For months, Scots have debated whether they’ll be better off as citizens of an independent country, which will be decided in a referendum today. Russell Imrie expects the debate itself to pay dividends.
“Scotland is getting huge media attention,” said Imrie, managing director of Queensferry Hotels, which has locations in Edinburgh and Fife. “Once the referendum is over, that attention will die down, but the increased awareness of Scotland hopefully won’t, and that should mean more visitors.”
Whatever the result of today’s too-close-to-call referendum, the debate has shone a spotlight squarely on Scotland’s heaths and highlands, not to mention its high-tech companies. Scots like Imrie, who says he’s voting against independence, are hoping they’ll see adurable boost to tourism, business, and cultural influence.
“The independence referendum provides everyone, from the Scottish government through entrepreneurs and small- and medium-sized business, with a unique opportunity,” said Bryan Hook, the managing director of Hookson, a digital branding agency in Edinburgh that has worked with the National Galleries of Scotland and the University of Edinburgh.
The opportunities go far beyond tartan plaids, haggis, and bagpipes, Hook said. For instance, whisky. Scotch exports have climbed to 4.3 billion pounds ($7 billion) from 2.2 billion pounds over the past decade, powered by strong growth in emerging markets such as Mexico, India, and Brazil -- all of which saw increases of more than 10 percent last year.
Scottish education, a domain that Scots have fully overseen since 1998, was rising in prominence even before the referendum. The University of Edinburgh and the University of St. Andrews, both more than 400 years old, are known for cutting-edge scientific research and have growing global appeal. At Edinburgh, undergraduates from outside the European Union have more than doubled since 2009 to about 3,000.
And the historic city of Edinburgh is home to a clutch of successful technology companies such as Wolfson Microelectronics, which supplies components for Samsung’s Galaxy smartphones, and Rockstar North, developer of the “Grand Theft Auto” game series.
For outsiders, “there is the traditional image of heather and hills,” said Richard Simpson, co-owner of Edinburgh branding and design agency Tayburn, whose clients include Diageo Plc and Turkish Airlines. “But we’ve got some really interesting tech businesses, strong financial services. There’s an opportunity for Brand Scotland to capitalize.”
While worldwide TV images of the stone ramparts of Edinburgh Castle, natural landmarks like Loch Ness, or the greens and fairways at St. Andrews may help bring in tourists, turning that attention into an advantage for business will be more challenging, especially in the event of Yes vote. Large companies including retailer Kingfisher Plc and insurer Standard Life Plc have warned they may cut investment in Scotland in the event of independence, and John Cridland, who leads the Confederation of British Industry lobby group, said it would be a “one-way ticket to uncertainty.”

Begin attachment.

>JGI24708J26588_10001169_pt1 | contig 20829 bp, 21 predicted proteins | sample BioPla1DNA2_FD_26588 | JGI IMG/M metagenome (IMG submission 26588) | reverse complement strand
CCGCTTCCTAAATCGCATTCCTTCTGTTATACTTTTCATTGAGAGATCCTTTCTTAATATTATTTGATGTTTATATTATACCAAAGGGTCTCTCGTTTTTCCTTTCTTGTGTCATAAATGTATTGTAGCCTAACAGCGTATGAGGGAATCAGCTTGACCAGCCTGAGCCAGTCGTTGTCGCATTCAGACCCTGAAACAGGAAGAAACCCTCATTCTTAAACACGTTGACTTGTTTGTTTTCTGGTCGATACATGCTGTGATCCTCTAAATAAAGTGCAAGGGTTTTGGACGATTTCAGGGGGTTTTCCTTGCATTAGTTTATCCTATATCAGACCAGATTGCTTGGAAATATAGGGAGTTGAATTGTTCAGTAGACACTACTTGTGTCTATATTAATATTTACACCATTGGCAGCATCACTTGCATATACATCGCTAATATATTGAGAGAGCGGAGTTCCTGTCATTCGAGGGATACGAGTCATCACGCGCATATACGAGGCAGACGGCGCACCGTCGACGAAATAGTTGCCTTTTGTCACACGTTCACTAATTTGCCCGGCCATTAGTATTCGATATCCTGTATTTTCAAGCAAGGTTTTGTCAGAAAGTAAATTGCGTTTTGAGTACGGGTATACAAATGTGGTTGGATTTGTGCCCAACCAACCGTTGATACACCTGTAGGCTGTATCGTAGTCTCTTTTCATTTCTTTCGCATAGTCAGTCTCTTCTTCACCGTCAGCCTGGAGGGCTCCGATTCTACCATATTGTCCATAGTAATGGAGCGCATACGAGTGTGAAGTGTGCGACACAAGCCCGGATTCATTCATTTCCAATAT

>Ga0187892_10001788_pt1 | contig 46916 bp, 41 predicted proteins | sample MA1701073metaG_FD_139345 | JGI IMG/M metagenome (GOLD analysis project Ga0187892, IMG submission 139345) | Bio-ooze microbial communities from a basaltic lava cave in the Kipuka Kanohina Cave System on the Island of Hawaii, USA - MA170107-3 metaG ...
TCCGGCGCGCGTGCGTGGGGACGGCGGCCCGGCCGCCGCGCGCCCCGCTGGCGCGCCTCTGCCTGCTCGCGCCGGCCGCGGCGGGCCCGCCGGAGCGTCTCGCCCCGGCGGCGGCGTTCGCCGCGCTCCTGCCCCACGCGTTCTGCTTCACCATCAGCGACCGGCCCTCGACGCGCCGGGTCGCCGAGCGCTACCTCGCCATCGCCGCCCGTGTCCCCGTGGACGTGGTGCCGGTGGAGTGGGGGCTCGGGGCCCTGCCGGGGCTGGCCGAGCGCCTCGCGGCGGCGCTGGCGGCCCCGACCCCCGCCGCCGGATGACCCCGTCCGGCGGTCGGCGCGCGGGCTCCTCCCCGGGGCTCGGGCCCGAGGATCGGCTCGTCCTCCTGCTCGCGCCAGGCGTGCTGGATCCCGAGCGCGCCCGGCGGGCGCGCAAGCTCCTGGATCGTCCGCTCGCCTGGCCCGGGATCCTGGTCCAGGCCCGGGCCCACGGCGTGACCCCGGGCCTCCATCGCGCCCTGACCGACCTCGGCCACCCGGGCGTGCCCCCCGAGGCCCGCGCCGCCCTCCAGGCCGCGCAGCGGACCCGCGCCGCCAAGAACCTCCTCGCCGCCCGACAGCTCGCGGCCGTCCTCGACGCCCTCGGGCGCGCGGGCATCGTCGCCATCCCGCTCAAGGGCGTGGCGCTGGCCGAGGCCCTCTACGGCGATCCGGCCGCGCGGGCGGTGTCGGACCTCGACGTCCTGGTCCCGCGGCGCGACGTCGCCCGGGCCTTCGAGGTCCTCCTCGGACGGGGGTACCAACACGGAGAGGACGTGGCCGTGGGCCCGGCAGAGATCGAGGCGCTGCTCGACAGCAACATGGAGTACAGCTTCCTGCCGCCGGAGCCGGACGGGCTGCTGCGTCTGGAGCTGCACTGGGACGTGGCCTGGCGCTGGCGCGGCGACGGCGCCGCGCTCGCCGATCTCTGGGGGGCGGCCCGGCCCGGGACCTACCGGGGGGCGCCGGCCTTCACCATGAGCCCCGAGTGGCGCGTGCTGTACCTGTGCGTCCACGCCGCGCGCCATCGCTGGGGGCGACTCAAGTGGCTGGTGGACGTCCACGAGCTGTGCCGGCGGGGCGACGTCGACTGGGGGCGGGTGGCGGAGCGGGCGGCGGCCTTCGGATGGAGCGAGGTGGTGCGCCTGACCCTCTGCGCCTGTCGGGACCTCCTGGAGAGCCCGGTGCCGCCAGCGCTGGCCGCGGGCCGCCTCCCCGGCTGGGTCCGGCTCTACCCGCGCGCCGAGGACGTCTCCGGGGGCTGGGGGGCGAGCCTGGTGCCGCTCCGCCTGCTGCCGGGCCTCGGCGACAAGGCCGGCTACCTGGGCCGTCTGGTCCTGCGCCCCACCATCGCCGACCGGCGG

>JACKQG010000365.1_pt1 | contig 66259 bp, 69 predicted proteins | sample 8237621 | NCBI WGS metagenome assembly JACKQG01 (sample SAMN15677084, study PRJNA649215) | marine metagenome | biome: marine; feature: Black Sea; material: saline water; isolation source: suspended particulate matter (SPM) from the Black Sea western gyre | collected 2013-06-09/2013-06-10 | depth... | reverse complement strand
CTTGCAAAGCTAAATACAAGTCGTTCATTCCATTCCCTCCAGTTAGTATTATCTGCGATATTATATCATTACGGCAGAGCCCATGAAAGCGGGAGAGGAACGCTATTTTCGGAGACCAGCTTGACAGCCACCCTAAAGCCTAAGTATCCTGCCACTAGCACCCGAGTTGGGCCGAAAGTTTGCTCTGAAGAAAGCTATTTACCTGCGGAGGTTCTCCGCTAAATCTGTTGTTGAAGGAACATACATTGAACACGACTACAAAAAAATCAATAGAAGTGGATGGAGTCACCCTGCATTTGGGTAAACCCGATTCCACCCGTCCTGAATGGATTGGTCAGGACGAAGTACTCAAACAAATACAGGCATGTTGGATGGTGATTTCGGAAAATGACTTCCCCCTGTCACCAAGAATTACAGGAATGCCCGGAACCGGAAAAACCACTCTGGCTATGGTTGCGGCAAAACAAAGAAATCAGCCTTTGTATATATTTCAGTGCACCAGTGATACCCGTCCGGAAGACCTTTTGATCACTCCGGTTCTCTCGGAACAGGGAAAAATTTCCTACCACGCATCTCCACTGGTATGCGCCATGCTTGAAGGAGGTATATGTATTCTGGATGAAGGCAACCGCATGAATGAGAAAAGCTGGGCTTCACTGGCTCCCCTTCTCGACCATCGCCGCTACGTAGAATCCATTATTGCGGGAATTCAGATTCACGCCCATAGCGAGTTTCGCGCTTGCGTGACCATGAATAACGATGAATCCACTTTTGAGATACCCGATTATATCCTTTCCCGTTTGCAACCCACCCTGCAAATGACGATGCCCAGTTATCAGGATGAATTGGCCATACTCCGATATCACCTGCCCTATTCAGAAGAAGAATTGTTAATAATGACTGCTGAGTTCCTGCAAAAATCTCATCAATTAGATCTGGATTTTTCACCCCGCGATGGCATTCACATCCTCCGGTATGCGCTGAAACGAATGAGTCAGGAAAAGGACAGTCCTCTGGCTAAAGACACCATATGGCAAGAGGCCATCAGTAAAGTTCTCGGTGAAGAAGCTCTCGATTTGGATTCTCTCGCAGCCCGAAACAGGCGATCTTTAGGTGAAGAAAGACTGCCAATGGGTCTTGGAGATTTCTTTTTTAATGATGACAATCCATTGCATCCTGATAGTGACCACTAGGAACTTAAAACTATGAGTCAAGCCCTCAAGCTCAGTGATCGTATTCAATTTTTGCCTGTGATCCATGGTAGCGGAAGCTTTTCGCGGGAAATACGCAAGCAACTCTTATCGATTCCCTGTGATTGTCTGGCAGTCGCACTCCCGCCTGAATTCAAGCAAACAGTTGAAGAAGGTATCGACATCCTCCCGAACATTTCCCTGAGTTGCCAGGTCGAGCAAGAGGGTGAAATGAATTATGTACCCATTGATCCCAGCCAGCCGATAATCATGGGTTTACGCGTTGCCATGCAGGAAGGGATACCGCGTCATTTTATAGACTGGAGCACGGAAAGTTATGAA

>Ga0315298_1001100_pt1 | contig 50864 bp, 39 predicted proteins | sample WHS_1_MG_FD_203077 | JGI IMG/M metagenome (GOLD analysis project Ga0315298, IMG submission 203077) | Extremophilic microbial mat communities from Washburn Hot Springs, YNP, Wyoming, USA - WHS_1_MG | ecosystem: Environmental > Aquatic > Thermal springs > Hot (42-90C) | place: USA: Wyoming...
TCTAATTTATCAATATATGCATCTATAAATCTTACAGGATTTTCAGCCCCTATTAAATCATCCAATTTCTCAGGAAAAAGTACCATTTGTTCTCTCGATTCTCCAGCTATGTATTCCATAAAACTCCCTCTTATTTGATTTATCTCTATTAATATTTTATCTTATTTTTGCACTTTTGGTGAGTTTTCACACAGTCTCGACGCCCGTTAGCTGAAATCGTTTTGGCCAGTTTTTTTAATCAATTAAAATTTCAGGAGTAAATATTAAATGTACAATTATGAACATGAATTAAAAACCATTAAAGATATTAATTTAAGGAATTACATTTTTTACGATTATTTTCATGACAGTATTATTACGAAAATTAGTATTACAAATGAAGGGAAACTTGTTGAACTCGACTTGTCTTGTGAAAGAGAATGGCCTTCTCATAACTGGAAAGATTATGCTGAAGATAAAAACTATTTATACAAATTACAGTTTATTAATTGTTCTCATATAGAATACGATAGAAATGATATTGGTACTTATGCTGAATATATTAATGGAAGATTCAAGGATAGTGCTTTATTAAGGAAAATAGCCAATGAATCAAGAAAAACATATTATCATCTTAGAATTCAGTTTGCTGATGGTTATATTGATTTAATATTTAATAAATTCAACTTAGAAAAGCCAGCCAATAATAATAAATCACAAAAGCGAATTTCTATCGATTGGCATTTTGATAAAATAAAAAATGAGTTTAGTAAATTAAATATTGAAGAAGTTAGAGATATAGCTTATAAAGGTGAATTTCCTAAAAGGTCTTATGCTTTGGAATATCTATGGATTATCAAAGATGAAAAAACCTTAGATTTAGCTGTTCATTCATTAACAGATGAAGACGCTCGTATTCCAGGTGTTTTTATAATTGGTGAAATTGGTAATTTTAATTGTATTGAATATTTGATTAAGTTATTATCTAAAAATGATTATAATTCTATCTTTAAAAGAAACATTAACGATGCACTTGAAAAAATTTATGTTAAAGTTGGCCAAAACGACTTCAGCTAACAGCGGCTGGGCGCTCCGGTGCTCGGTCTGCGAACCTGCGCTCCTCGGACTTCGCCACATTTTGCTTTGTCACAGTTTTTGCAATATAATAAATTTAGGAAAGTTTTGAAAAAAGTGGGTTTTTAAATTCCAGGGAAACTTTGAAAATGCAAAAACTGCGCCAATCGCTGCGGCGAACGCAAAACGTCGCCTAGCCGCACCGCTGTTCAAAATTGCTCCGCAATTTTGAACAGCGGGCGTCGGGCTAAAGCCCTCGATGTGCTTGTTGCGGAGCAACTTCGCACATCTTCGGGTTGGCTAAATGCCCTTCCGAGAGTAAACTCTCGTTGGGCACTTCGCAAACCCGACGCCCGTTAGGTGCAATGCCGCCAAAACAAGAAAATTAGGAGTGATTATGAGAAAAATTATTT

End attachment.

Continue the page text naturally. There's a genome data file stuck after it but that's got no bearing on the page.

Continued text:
There’s no guarantee an independent Scotland would continue using the pound, nor that it would be a member of the European Union -- both critical questions for companies considering investment. Leaders of key British trading partners, including the U.S., Australia, and Canada, have warned of the consequences of secession.
In the case of Yes, companies should tweak their marketing message to emphasize entrepreneurship, new beginnings and new opportunities, said Jim Prior, chief of London branding agency Lambie-Nairn. Campaigns after a No vote should be more about reassurance, continuity and stability, he said.
“The whole debate has been characterized by doubt and uncertainty -- and from a business standpoint that’s bad news,” Prior said.
Independence could open an even greater opportunity to reshape perceptions of Scotland, in spite of the obvious economic risks, said Ross Haddow, managing director of Edinburgh brand consultancy H&A.
A distinctive image for Scotland “is actually an easier proposition to articulate if it’s no longer part of the U.K.,” said Haddow, who said he’s leaning toward voting Yes. “In most contexts, Brand Scotland hasn’t really existed. It’s mostly Brand U.K., and we play a small part in it.”
Scottish nationalists have often said they’d like to emulate the social and economic model of Scandinavia, which has historic ties to Scotland dating back to the Vikings. Scandinavia’s reputation for design, engineering, and quality could also provide a model for an independent Scotland, said Magnus Hultman, who teaches marketing at the University of Leeds Business School.
“Businesses need to reconsider what is Scotland and how they should position themselves in the mind of customers,” Hultman said. “If Scotland separates, they can focus more on what Scotland is famous for, and what they want to be remembered for.”
In their quest to redefine their image, Scots have a formidable historic legacy to draw upon. Highlights include free-market economist Adam Smith, Alexander Fleming -- who received the Nobel Prize for discovering penicillin -- and James Watt, whose improvements to the steam engine helped launch the Industrial Revolution.
Whatever the referendum’s results, Scotland and its businesses shouldn’t miss the opportunity they’ve been given, said Simon Bolton, head of Brand Union, a branding agency that has worked with the likes of Vodafone Group Plc and Premier League soccer.
“This is really good publicity,” Bolton said. “Whether or not Scotland goes independent, the media attention has been fantastic.”